Homes On the Rise

The Architectural Standards Committee reviewed the following plans in February 2014: Unit/Lot 03/333

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| Tahoe Donner News | April 2014

Street Address 11847 Snowpeak Way

Square Ft. 1,945

Project House


Bulletin Board

Taking Care of Business Regular Board Meeting Recap FEBRUARY 22, 2014 Consent Calendar: Approved 4-0 (Director Gander absent) • Tahoe Donner Green Club dissolution • Tahoe Donner Four Wheelers Club bylaws • 2014 annual director election procedures, inspector of election, and accountancy firm. Board Resolution Review: Approved 4-0 (Director Gander absent) The board approved rescinding Policy Statement 91-5 insuring board members absolute

right to access association records and documents. Policy Resolution 2014-1 Financial Planning, Budgeting, and Reporting: Approved 4-0 (Director Gander absent) The board approved a new policy resolution. May 24, 2014 Board Meeting Date Change: Approved 4-0 (Director Gander absent) The board approved changing the date for this meeting to May 31, 2014. Golf Rates: No Action Discussion took place regarding the 2014 golf rates. This item was placed on the March 22, 2014 board meeting agenda for further consideration.

Aquatic Invasive Species Ordinance: No Action Discussion took place regarding the Town Council-approved new ordinance that will go into effect this summer 2014. Director of Finance and Accounting Report: No Action The board received a report from Director of Finance and Accounting Mike Salmon regarding the association’s January preliminary financials. These summaries are intended for general information purposes only. The minutes are available at tahoedonner.com, upon request in the general manager’s office, or by calling 530-587-9431. A copy of the minutes and current agenda are posted in the Member Services Office.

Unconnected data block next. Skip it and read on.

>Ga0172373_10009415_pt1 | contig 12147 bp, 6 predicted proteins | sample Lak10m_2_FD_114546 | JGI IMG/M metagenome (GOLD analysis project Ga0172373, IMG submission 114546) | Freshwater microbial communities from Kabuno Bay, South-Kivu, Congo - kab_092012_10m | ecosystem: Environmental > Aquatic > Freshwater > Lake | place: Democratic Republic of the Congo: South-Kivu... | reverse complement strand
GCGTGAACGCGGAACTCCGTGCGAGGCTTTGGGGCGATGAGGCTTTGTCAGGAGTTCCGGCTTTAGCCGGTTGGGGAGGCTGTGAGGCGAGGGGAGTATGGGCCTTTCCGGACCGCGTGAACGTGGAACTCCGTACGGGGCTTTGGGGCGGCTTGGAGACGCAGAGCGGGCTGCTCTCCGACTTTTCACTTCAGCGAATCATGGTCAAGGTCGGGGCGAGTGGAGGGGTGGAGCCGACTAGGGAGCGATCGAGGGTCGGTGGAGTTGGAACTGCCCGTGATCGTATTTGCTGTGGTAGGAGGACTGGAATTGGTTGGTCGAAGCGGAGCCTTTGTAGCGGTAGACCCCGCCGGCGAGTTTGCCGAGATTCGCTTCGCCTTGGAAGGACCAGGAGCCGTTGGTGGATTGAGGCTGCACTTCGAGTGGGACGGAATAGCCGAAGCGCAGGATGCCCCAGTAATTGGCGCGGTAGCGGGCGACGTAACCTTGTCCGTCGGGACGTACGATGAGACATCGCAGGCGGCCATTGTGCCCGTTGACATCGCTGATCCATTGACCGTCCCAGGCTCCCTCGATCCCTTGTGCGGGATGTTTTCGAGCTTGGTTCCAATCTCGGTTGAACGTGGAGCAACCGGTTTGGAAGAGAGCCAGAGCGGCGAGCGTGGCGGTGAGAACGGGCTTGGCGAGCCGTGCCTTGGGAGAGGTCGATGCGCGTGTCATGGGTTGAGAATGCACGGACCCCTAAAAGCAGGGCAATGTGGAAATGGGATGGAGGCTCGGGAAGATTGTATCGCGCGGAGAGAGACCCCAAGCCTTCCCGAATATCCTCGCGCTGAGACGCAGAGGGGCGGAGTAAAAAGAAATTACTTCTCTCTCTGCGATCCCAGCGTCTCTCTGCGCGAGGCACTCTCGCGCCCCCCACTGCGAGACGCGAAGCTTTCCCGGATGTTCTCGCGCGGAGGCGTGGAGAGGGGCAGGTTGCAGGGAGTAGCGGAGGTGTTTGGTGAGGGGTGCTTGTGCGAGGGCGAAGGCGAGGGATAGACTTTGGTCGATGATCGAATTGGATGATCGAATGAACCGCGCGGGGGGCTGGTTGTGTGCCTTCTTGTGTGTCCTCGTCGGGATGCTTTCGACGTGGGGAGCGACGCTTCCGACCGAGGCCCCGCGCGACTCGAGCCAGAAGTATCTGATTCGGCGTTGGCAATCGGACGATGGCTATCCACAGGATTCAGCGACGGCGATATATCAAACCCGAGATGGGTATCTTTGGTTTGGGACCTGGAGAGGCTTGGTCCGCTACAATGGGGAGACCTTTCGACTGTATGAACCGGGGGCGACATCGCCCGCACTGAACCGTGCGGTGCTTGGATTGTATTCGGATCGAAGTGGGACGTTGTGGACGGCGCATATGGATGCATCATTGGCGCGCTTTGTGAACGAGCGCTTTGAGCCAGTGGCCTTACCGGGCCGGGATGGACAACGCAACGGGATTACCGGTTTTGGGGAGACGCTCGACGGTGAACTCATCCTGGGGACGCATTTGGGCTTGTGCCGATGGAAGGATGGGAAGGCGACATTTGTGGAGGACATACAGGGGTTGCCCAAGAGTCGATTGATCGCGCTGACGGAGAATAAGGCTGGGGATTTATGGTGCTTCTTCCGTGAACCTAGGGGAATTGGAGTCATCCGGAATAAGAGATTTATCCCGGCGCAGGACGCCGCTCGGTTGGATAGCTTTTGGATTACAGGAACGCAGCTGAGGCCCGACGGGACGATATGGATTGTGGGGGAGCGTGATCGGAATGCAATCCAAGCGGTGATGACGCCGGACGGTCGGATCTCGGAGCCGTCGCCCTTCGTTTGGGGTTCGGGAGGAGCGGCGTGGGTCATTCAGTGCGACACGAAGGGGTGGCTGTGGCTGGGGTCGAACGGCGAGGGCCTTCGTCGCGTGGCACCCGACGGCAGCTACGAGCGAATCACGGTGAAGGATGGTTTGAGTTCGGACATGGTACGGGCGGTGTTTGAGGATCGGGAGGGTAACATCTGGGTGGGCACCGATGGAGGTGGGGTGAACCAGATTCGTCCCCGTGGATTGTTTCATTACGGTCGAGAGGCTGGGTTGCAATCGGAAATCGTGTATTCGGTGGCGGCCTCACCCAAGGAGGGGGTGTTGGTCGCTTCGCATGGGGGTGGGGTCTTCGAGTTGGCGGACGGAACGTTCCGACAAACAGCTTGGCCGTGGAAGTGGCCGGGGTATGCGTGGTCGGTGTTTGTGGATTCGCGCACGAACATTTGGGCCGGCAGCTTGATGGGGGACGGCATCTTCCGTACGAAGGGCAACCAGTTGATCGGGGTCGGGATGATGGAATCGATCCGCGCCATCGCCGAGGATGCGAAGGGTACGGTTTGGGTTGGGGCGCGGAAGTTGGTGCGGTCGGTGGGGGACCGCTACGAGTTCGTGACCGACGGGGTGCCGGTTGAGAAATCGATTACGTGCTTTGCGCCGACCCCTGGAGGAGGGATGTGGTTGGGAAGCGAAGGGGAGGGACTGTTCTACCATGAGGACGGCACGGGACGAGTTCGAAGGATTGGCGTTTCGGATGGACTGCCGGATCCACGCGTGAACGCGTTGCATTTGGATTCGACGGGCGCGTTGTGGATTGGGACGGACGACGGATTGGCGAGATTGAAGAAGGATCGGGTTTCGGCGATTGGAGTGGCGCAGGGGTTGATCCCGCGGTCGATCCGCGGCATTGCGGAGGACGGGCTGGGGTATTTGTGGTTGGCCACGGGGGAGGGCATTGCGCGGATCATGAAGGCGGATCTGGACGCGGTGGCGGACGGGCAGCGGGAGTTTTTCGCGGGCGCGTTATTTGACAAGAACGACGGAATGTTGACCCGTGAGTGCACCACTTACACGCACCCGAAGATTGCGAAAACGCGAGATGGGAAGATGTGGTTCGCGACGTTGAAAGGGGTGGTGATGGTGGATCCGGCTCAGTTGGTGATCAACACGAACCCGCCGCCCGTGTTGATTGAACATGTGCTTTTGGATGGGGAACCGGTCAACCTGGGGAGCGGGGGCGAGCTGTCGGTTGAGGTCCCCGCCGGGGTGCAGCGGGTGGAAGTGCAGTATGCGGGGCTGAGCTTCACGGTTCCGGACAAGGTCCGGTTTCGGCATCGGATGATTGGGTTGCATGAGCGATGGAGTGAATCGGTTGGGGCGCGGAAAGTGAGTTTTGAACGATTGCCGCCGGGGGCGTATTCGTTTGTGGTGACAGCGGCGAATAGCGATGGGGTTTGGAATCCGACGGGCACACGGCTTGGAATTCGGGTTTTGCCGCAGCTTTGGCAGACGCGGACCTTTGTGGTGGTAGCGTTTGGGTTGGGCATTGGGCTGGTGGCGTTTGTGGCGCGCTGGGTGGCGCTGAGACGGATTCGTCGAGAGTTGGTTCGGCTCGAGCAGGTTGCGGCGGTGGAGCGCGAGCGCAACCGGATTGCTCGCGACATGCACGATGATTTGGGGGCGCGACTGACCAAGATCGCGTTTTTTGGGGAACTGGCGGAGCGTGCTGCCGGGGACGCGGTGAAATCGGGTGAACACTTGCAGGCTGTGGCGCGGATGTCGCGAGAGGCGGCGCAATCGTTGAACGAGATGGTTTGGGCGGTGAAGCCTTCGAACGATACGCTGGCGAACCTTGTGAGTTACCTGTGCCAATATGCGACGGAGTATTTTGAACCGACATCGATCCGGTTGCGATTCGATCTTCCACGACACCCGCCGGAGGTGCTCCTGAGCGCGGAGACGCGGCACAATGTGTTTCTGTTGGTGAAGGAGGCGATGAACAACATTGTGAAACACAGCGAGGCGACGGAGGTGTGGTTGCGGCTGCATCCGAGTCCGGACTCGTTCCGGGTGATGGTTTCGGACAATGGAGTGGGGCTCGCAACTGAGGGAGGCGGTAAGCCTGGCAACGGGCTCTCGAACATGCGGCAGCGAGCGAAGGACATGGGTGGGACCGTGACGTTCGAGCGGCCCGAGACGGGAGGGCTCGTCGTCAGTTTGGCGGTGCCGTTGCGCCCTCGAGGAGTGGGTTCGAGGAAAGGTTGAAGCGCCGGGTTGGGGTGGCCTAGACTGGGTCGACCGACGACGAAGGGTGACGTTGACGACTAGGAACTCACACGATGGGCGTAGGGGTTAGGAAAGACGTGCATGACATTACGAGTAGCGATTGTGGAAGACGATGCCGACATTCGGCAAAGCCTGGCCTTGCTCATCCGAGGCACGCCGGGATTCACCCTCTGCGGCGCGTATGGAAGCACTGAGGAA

tahoedonner.com |

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COMMUNITY

Emergency Response to Tahoe Donner Private Residence As cell phones become the primary phones for many, some have considered saving money or redundancy by disconnecting landlines. However, there are several important reasons to consider keeping the landline phone in your house. In addition, knowing what to do when you do have to make the call is critical.

Keep in mind the following considerations: 1.  If someone calls 911 from a landline, the

dispatcher knows the exact street address from where the call is originating; you also don’t have to worry about whether you have cell coverage or even know the street address of your location. If you are in a house and call 911 from a cell phone, the quality of the cell phone coverage